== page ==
• Laura on 31 August 2014 at 10:02 pm

      I couldn’t agree more, Theresa. I struggle with this, too, now that we have three children. I think the fact that you are wrestling with this question is the very proof that you want to offer other women your authentic compassion, and I believe that will come through. Especially since, as you say, promising your prayers and wanting to be there for them through their struggles are probably the two biggest gifts you can offer. Thank you for caring so deeply about these questions, even as you have been blessed with children of your own.

  3. a summer of paradox « mothering spirit on 1 September 2014 at 4:25 pm

    […] Instead I sat down one early morning in the dark and finished writing the world this letter. […]

  4. d spencer on 2 September 2014 at 2:47 pm

    A lovely post- we too have been on both sides as it were -thank you and God bless

    • Laura on 3 September 2014 at 10:51 pm

      Thank you, d spencer. On both sides, yes. It is so important for all of us to keep seeing each other from both sides.

  5. Ann on 3 September 2014 at 7:35 pm

    So beautiful, has me in tears as it speaks right to my heart! Thank you for writing this, having 5 miscarriages and now struggling through the adoption process I daily encounter so many women suffering in silence. Post like this let them know they are not alone.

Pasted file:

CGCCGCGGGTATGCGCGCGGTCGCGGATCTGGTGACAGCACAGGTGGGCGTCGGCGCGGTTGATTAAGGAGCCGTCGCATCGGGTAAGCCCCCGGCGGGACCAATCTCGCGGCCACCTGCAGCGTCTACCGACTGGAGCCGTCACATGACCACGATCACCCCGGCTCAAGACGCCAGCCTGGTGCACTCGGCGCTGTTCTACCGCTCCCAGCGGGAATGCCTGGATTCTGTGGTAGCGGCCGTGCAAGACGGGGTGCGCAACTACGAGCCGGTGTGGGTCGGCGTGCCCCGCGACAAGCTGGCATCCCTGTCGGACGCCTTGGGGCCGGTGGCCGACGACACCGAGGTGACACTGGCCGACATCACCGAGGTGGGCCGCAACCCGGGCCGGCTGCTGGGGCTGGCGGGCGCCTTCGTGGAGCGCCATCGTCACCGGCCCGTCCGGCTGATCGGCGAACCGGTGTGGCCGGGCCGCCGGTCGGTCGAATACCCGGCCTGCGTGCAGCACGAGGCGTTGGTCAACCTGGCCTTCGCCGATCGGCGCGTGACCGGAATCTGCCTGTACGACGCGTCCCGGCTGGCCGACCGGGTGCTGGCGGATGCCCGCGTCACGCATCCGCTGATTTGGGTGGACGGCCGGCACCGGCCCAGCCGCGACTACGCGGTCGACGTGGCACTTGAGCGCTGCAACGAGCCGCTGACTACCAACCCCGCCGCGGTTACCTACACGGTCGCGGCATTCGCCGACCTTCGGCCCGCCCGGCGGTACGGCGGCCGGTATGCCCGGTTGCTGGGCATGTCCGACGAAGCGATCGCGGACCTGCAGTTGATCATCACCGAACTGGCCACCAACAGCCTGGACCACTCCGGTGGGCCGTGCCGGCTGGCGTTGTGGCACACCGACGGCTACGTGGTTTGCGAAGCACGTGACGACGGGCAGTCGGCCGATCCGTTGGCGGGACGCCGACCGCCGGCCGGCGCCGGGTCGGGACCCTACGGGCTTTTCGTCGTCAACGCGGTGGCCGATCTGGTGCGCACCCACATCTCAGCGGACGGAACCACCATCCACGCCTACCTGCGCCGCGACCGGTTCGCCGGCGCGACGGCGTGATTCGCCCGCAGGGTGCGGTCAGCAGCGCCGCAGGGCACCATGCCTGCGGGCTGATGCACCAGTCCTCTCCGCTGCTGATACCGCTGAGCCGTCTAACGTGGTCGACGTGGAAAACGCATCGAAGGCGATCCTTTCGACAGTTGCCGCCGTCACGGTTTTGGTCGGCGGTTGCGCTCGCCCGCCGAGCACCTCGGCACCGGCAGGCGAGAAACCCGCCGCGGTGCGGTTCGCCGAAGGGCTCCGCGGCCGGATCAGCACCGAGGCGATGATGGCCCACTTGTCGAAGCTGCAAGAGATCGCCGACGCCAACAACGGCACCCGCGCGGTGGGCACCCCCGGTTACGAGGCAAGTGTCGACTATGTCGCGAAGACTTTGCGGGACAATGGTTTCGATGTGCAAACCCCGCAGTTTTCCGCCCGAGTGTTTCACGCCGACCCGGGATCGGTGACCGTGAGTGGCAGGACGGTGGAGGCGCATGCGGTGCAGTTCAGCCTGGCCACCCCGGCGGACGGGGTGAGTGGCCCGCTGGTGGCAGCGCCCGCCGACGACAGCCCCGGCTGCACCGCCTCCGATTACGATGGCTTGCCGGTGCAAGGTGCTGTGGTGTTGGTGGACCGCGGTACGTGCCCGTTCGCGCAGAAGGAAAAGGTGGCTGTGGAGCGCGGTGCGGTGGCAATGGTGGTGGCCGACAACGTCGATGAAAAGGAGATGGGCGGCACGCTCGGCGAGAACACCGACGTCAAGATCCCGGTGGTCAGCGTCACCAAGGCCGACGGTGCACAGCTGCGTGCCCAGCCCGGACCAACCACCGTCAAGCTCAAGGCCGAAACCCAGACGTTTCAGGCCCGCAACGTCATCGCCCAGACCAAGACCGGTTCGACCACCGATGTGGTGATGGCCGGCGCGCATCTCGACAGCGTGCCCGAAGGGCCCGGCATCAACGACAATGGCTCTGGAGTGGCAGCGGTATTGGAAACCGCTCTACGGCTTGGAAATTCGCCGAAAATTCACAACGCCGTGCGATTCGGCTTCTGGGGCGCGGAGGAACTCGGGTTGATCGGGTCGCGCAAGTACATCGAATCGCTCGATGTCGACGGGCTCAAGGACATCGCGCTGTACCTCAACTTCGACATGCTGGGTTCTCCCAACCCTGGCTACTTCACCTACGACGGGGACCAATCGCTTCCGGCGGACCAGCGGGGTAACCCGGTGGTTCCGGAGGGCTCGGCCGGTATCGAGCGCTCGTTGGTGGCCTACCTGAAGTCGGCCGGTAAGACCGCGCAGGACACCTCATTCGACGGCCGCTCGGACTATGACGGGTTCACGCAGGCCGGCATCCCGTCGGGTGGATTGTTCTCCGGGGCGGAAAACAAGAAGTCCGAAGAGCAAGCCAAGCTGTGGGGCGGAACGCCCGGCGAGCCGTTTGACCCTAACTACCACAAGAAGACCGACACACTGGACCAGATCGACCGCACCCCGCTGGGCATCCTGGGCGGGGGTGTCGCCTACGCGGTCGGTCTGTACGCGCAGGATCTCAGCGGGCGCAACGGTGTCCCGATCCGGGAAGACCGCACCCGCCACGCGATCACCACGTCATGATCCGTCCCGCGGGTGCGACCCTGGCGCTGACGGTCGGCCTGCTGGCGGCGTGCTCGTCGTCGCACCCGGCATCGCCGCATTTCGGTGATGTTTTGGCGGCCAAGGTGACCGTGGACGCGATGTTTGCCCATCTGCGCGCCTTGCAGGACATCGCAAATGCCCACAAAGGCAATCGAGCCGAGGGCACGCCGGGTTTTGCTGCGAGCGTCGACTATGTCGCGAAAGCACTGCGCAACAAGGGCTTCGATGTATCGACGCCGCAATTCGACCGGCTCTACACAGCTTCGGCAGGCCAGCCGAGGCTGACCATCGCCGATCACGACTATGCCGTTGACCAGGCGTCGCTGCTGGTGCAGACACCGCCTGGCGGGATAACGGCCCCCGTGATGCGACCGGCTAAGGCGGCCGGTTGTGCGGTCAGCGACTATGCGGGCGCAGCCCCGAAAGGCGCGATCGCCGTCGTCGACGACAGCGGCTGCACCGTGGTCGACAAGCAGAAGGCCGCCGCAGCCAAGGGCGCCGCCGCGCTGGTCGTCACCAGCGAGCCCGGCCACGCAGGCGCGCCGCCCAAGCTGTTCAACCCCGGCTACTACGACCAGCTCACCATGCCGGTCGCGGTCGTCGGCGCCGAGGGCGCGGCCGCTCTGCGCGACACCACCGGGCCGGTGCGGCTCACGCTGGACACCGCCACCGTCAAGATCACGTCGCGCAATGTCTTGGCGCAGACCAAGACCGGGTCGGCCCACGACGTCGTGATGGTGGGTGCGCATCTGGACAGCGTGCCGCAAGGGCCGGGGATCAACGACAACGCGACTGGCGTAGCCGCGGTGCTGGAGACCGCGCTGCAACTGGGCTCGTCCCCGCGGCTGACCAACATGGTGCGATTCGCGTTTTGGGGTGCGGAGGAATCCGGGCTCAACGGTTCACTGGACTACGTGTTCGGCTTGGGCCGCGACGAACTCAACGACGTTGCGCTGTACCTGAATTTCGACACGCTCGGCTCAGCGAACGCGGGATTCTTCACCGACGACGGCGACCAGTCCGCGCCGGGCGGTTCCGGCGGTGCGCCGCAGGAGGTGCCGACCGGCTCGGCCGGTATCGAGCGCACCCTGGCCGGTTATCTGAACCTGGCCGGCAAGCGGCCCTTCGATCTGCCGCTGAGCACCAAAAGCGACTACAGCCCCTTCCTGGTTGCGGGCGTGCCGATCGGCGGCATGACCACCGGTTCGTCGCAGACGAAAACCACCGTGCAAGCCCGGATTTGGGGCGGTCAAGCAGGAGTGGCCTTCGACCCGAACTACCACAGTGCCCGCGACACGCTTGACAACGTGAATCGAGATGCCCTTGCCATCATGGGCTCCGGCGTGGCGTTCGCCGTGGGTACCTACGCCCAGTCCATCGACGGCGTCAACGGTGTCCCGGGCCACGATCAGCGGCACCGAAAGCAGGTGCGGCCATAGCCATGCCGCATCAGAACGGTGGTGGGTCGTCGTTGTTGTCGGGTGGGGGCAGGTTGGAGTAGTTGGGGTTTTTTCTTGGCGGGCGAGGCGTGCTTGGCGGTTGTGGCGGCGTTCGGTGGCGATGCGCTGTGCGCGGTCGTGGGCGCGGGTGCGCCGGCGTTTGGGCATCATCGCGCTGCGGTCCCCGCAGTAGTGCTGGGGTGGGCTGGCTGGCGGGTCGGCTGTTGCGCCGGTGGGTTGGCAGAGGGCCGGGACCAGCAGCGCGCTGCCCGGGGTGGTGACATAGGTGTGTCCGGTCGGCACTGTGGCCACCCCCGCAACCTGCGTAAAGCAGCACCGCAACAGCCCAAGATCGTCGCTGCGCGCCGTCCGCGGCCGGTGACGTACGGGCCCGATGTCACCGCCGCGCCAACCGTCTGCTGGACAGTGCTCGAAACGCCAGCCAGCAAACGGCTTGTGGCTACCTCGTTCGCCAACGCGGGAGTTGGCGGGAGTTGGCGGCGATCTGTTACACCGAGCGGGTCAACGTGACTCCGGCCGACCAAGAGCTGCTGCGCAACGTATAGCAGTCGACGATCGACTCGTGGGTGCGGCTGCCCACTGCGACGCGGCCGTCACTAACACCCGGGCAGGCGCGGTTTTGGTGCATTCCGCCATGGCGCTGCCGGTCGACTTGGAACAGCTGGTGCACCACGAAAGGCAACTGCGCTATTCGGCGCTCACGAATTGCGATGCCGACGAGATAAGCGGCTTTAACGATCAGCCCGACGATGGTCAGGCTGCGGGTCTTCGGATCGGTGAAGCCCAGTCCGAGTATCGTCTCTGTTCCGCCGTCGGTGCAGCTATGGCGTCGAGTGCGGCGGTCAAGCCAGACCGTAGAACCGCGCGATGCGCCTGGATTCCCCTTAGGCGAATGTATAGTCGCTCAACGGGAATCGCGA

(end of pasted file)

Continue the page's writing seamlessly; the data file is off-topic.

• Laura on 3 September 2014 at 10:50 pm

      Ann, thank you for your words. You have been through so much. I will keep you in my prayers, both for your healing and for your adoption process. I hope that you will know you are not alone in your longing.

  6. Angela on 5 September 2014 at 1:36 pm

    Hi Laura,

    Thank you for your insightful post. I read it through tear-filled eyes. My husband and I were married over 6 months ago, and as practicing Catholics, are completely open to life. Both of us come from very large families, so we thought children would come very naturally for us. Trying to conceive for the past half year without achieving pregnancy has been so difficult, especially when people ask, “Any baby news yet?” When I hear pregnancy announcements of friends, I try with all my heart to be happy for them, and I am but I also usually end up collapsing into my husband’s arms in tears. We are that couple at Mass. For some reason I feel my empty womb more poignantly at Mass. I suppose it is because the Author of Life, our Lord, is present in the Holy Sacrifice, and I pray so passionately for Him to help my husband and I to create life in my womb. What I have been praying for as of late is to suffer well, to suffer for the love of the Lord. Truly what I want is for God’s will to be done in my life, and His will right in this moment includes my husband and I not having a baby yet. I try to see the situation in this way: it is a privilege to suffer for our Lord, and to obediently accept whatever circumstance we find ourselves in. This is not to say that it will not be difficult, or that the journey will be free of tears, but, I believe that trustful surrender to divine providence leads us ever closer to Christ’s Heart. I try to offer my prayers to conceive with a hopeful, faithful, and loving heart. Jesus I trust in You. Mother Mary make me a mother like you. <3